after ten hours on a chattering road, i arrived into abyei as planned, two days ago. the first thing i did after setting my bags down was to fell headfirst into a fever. i spent my first morning back shivering in bed from my hot welcome.
so, especially to my family, sorry for the delay in news. i thought about writing... well, that is not really true. i thought about thinking about writing, but decided that thinking was entirely out of the question. i was flat, inside and out. 2D. a paper man. i just wanted to close my eyes and hang out in the black thoughtlessness behind them.
today, i am better. at first i was worried i had disco fever, which in abyei, because of its lack of discos, is incurable. i considered lotto fever, spring fever, saturday night fever, johnny fever... pretty much all the fevers, but couldn't confirm any of them. we simply don't have the necessary tests, ones that would be readily available in canada. there, let's say someone has, i don't know, johnny fever. we just get the johnny fever guy on call, he rolls with that episode of WKRP where mr. carlson decides to rain down frozen turkeys on the thanksgiving parade, and the patient is cured. in abyei, it is much more difficult. the best we could do, if we even made the diagnosis of johnny fever, is to try to explain the episode from memory. it is poor treatment, and very rarely works.
on a hunch, and because of significant previous personal experience, i started taking antibiotics for food borne illness, and today i feel better. i guess i'll never truly know which of the fevers it was. i'm just grateful it wasn't disco because there would have been very little chance of staying alive. one spends his last hours in the frustrated contortions of a dance that time, embarassed, has forgotten.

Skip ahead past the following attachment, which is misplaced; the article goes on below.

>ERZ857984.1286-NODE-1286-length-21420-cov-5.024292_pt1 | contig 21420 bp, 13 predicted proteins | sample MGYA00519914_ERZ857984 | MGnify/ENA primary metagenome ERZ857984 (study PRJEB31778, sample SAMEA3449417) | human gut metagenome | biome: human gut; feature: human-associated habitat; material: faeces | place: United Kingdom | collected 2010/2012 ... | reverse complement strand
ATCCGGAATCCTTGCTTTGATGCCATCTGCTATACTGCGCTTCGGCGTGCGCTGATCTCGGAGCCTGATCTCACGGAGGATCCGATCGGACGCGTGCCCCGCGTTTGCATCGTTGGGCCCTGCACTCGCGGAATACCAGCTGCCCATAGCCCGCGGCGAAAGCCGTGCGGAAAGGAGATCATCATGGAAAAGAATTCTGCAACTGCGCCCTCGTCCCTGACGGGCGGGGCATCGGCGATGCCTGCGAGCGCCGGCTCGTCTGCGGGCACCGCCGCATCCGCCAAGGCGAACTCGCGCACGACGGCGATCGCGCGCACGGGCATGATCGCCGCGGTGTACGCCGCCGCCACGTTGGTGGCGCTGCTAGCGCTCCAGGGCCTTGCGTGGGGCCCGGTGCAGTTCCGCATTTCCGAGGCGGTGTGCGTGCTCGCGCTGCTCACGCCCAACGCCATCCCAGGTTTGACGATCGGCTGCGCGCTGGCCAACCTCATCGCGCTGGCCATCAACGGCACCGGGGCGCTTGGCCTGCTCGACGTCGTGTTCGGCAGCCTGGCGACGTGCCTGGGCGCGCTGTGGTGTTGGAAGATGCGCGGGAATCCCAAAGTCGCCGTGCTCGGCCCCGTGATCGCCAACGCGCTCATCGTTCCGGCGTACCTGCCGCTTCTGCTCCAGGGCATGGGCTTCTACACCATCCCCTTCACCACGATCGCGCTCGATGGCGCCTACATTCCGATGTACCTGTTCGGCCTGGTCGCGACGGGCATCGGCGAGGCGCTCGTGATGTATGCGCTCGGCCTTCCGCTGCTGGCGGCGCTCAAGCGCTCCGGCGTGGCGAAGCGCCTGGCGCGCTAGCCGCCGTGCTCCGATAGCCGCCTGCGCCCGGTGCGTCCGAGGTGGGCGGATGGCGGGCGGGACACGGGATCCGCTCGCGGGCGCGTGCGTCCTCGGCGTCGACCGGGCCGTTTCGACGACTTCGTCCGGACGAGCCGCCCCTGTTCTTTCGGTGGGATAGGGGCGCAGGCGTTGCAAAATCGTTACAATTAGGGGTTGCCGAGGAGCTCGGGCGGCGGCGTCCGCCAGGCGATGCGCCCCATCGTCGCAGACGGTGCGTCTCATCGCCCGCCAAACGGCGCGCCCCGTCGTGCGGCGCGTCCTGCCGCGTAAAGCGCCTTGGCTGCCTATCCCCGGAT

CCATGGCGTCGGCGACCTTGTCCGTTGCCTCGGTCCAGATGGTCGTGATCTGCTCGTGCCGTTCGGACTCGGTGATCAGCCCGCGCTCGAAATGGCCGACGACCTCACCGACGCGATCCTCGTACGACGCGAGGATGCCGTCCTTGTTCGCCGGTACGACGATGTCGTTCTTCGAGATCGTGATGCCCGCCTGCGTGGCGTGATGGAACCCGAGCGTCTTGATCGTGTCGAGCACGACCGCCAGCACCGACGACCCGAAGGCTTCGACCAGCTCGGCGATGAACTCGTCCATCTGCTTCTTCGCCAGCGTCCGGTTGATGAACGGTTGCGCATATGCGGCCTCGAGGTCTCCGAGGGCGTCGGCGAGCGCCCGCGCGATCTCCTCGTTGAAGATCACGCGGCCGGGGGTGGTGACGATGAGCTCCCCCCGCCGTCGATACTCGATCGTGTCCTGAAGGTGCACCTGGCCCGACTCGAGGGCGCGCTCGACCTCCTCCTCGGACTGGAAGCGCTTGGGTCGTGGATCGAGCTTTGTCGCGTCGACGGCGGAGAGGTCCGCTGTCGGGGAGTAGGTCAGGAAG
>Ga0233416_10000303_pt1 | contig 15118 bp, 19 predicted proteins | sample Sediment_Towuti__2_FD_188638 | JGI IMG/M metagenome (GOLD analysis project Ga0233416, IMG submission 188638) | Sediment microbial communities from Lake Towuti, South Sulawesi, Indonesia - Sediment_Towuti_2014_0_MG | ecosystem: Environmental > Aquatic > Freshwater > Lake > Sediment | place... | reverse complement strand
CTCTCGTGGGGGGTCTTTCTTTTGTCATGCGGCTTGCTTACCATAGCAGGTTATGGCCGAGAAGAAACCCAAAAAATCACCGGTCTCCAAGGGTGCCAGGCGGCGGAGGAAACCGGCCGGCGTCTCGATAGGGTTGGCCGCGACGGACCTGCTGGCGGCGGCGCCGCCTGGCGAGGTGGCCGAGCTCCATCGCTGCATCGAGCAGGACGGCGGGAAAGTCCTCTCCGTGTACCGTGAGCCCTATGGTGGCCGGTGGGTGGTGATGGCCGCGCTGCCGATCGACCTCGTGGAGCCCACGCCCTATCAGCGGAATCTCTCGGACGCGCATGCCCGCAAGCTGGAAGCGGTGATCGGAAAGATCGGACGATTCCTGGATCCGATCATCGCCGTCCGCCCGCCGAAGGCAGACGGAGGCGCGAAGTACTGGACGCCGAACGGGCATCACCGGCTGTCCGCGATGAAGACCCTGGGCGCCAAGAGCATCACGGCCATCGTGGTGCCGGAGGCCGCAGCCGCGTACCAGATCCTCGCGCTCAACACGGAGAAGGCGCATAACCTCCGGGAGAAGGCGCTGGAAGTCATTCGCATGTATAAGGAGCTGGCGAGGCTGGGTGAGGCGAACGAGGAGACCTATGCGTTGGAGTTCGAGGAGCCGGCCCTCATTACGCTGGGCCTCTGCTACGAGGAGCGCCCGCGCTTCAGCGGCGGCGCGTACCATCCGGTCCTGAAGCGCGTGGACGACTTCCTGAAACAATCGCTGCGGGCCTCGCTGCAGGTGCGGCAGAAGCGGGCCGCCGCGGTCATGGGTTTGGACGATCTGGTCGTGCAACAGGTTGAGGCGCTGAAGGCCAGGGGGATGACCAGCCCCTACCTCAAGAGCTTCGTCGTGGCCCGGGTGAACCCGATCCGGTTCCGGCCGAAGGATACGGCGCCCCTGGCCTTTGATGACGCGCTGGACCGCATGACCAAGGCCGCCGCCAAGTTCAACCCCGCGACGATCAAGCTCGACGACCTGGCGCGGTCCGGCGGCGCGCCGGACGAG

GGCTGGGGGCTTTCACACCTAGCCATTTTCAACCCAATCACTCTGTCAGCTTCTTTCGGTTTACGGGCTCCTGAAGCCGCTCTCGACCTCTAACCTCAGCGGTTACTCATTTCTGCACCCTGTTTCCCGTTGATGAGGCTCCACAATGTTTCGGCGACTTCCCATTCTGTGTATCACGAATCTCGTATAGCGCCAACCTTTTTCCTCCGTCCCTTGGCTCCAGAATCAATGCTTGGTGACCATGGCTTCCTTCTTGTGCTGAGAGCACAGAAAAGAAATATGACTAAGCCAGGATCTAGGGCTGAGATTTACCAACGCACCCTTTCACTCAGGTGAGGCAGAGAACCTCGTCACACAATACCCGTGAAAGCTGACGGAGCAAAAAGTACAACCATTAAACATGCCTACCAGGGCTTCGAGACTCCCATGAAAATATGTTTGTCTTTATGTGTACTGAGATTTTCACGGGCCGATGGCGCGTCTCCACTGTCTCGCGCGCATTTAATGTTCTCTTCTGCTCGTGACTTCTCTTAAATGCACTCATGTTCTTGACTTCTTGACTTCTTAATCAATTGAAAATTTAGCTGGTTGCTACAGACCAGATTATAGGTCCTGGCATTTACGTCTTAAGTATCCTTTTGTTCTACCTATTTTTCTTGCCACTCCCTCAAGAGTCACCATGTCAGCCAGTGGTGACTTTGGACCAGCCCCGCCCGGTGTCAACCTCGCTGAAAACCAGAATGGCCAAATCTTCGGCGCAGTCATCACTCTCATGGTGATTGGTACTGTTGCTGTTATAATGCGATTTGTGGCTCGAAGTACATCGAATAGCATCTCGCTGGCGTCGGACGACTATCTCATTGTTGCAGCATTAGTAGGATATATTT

the long ride from kadugli was exhausting, though the chance to see a landscape i had only flown over, was welcome. during the ten hours of driving over rocky red roads, we passed only a handful of towns. it is in one of them, the one where i ate lunch in a mud market, that i likely picked up one of the fevers. another one we passed was home to a hundred people or so. they shared their village with birds, large ones, three feet tall at the shoulder. they landed, evolutionarily, between a crane and a pelican and walked stooped, their heads hanging between their bony shoulders. most of them lingered in the groundwater near the side of the road, trying to siphon frogs. a few of them, however, padded back and forth between houses like hunched old men, as if they were returning to the market to pick up something they missed the first time.
the rest of the journey, except for these few small blinks of people, was through acres of uninterrupted wilderness. the landscape reminded me of that in northern alberta, in the jackpine and the tamaracks. some of my favorite. wide spaces between narrow trees sitting on sand or marsh. occasionally we would pass someone walking with a hoe dangling over his back. from where? to where? we had passed no homes. he was walking for miles, forever.
i thought, was this what the fighting was about? these spaces where noone wants to live, and those that do, have to struggle and struggle just to get a stalk of corn to poke out of the ground? the blaze of the bombs at night, a second before the sound. the bullets splintering the tamarack trees, whining away, frustrated at not finding a human. people running ahead, just ahead of the fighting to where, anywhere, just not here. these marshes? that's what it was about? here?
sure. part of it. and because of resources. history. politics. because we are war-like. all of these, and for other reasons i will never know. but also over those empty stretches. while there are things in the world worth fighting for, it’s tough to convince myself that there are many worth warring over.
so i was thinking these thoughts as i pulled into abyei, my torn temporary home, still struggling from all of the struggling, and they gave me a fever. them, and that piece of goat from the market.